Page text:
The political world has found the latest pull-quote to obsess over today. In an interview with ABC, MItt Romney claimed that middle-income Americans make up to $250,000 a year. This has spawned the usual chuckles and claims of being out of touch. And it’s true that it’s hard to swallow all this concern for those making $250,000 a year, less than 4% of the population, when at the same time the same elites have been denigrating Chicago public school teachers who make the astronomical sum of $70,000 a year.

But let’s take a look at the full context here, because there’s something to be pulled out here. This came up in the context of tax policy:

MITT ROMNEY: Well, I said that there are five different studies that point out that we can get to a balanced budget without raising taxes on middle income people. Let me tell you, George, the fundamentals of my tax policy are these. Number one, reduce tax burdens on middle-income people. So no one can say my plan is going to raise taxes on middle-income people, because principle number one is keep the burden down on middle-income taxpayers.

GEORGE STEPHANOPOULOS: Is $100,000 middle income?

MITT ROMNEY: No, middle income is $200,000 to $250,000 and less. So number one, don’t reduce– or excuse me, don’t raise taxes on middle-income people, lower them. Number two, don’t reduce the share of taxes paid by the wealthiest. The top 5% will still pay the same share of taxes they pay today. That’s principle one, principle two. Principle three is create incentives for growth, make it easier for businesses to start and to add jobs. And finally, simplify the code, make it easier for people to pay their taxes than the way they have to now.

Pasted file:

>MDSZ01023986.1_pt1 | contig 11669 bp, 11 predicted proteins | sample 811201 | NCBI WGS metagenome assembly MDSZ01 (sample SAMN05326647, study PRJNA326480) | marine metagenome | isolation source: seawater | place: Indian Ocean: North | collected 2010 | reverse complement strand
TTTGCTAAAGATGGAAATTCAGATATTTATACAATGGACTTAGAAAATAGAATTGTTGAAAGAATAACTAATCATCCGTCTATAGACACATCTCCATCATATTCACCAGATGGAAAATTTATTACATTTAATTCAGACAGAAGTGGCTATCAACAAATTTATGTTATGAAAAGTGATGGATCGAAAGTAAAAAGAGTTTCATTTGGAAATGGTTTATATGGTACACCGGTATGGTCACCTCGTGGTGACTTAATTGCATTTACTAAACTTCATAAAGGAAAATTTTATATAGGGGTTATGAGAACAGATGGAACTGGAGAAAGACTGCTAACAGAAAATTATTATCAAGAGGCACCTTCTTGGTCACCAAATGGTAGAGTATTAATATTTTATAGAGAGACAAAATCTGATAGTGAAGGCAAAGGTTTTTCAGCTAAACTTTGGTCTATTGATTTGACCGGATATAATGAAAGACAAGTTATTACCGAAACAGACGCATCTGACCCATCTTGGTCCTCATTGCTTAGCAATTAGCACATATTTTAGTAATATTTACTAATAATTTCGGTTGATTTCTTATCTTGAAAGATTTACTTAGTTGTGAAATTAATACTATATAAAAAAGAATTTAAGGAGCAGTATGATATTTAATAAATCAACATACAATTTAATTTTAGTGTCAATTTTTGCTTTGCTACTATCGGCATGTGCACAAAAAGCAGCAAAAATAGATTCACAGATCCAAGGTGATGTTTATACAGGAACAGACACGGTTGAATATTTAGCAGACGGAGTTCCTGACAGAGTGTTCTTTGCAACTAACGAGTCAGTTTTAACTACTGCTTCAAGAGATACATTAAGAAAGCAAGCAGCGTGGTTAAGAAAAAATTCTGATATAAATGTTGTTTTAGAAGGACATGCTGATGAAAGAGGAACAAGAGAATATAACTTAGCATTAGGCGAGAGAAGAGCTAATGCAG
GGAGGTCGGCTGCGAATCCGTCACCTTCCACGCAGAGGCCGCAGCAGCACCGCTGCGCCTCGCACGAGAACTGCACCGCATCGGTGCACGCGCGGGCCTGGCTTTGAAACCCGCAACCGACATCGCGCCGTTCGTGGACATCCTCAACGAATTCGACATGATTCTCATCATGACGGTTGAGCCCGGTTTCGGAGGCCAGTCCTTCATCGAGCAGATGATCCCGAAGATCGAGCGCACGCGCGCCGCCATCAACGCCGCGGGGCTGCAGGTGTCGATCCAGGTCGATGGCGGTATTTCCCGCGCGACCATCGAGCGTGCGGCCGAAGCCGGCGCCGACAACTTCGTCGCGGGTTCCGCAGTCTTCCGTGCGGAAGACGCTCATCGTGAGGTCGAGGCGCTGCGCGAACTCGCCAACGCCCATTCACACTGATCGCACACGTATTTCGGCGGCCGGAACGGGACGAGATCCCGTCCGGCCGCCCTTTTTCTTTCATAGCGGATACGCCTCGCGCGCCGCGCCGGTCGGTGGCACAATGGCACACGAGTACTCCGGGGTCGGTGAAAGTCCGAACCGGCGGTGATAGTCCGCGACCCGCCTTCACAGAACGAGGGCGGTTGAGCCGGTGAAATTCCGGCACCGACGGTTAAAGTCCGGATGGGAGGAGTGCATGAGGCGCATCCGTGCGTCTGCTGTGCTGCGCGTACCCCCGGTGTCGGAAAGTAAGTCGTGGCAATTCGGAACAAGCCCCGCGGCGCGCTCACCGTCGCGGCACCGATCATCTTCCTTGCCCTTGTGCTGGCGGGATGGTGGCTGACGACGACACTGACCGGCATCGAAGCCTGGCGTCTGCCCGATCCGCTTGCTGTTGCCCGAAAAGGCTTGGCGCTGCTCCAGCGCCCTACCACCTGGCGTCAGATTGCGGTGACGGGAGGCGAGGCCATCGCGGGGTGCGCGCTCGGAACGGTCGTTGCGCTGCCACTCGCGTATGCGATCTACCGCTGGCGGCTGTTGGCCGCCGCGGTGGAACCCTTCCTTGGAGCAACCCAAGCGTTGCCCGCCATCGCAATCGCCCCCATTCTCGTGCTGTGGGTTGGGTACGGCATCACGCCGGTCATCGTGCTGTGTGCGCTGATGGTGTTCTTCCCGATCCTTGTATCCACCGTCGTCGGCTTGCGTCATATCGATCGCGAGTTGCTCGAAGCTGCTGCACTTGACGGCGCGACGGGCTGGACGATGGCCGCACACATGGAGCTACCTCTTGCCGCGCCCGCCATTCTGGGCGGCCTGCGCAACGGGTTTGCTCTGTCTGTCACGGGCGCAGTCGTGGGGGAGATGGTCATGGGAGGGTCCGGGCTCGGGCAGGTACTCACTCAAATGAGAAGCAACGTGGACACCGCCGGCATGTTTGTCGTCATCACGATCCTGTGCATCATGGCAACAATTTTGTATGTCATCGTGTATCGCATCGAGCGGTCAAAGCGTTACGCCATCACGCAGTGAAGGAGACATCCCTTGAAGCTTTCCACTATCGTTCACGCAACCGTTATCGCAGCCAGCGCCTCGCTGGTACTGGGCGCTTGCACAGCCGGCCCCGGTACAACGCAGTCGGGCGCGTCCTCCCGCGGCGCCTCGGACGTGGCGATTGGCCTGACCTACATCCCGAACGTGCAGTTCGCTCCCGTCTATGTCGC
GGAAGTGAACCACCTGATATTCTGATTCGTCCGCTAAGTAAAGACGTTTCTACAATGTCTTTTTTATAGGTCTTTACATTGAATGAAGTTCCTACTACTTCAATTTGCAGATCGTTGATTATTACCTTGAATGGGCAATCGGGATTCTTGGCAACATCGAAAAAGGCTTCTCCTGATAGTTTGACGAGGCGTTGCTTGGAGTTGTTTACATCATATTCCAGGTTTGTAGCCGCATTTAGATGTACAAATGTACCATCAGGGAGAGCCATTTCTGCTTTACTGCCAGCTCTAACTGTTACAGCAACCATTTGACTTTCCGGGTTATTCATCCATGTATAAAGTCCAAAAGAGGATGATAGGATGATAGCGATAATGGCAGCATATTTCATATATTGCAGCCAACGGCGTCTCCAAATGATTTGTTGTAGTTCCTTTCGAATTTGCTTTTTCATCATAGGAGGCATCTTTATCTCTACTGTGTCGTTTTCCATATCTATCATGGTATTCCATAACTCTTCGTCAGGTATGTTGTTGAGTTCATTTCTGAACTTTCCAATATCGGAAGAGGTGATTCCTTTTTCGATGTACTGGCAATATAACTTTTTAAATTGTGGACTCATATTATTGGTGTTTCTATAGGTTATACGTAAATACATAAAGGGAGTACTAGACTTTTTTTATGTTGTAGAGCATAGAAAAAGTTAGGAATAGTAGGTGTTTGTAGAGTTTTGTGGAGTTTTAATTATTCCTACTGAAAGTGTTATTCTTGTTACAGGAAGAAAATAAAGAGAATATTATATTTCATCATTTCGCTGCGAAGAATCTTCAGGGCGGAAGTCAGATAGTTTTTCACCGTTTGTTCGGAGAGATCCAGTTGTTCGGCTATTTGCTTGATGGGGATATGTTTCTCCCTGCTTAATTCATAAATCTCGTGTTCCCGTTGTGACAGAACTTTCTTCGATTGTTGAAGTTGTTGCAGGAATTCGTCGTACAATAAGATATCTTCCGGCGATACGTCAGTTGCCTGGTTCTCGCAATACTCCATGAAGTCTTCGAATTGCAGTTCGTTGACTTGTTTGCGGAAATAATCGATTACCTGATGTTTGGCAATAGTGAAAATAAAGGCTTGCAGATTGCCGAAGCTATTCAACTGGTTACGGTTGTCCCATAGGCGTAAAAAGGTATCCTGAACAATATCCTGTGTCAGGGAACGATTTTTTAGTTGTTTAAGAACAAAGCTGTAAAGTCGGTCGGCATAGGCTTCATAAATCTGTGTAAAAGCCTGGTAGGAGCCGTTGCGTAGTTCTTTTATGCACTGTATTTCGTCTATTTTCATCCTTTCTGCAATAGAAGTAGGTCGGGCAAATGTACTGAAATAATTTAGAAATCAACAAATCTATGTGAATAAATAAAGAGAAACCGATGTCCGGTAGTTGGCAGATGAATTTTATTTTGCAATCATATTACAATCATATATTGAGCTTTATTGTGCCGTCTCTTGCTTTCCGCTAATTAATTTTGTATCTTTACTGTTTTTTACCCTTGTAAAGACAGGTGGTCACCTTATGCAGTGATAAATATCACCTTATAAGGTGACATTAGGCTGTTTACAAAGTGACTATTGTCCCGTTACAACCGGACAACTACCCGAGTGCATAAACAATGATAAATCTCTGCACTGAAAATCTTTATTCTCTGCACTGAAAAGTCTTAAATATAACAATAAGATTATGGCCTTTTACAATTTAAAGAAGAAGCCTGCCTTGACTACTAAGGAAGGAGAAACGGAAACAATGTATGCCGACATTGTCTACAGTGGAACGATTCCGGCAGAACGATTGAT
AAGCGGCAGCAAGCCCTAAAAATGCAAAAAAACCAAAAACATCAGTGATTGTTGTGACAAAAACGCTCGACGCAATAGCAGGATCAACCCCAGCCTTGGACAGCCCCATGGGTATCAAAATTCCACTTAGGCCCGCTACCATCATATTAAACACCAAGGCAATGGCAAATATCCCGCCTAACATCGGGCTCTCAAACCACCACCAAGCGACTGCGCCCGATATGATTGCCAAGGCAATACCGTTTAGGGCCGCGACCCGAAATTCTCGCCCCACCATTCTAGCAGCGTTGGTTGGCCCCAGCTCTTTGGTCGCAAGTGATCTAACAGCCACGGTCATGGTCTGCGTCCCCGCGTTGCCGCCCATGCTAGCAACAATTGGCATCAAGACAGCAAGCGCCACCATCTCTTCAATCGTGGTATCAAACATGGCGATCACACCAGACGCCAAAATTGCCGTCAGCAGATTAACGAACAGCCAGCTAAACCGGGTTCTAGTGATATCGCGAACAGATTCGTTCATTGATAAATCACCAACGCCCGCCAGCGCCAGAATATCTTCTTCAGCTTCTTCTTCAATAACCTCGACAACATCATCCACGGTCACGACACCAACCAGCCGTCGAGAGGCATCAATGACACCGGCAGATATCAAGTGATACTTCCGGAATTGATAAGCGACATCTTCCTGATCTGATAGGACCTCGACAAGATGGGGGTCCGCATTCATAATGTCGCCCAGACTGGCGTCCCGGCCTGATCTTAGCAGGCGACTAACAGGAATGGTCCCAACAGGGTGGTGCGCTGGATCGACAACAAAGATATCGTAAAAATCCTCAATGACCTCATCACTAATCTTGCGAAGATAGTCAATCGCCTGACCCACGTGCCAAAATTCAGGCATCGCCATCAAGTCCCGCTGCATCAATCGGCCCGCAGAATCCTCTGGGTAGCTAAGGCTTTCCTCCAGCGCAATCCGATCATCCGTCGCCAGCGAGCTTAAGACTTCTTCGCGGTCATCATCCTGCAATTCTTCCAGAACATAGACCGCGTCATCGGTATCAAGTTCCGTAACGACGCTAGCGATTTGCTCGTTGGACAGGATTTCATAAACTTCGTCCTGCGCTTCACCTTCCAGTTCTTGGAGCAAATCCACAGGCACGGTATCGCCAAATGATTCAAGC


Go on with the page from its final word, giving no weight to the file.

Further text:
Romney happens to be wrong about those five supportive studies. But his demarcation line for “middle-income people” is in EXACTLY the same place as it is for Democrats, including President Obama. For the last four years, Obama has promised not to raise taxes on those making less than $250,000 a year. And Democrats constantly conflate this with the need to extend “middle-class tax cuts.” The clear implication is that the middle class ends at $250,000 a year. So there’s unanimity across the political spectrum on the dividing line between the “middle class” and the rich. It happens to be completely out of touch with reality, but it exists.

This also happens to be a bad idea. If 97-98% of the population gets walled off from any tax increases, the pool of money that can be used to increase revenue gets smaller and smaller. That shouldn’t necessarily be a problem for funding the government, but it is a political hurdle. Furthermore it plays out the argument on conservative territory, with the idea that public services aren’t worth paying for – and by implication should be eliminated – made paramount.

Mitt Romney plans to get out of this box by building deficits, as his Republican predecessors have done. But Democrats, the new party of austerity, have not shed their cloak of alleged “responsibility,” and the consequences of refusing to increase taxes more broadly is a sharp pullback of public services, which ends up being much more damaging.

So before we guffaw at Mitt Romney thinking someone making $250,000 is part of the middle class, we should wonder why this sentiment is so universal in Washington.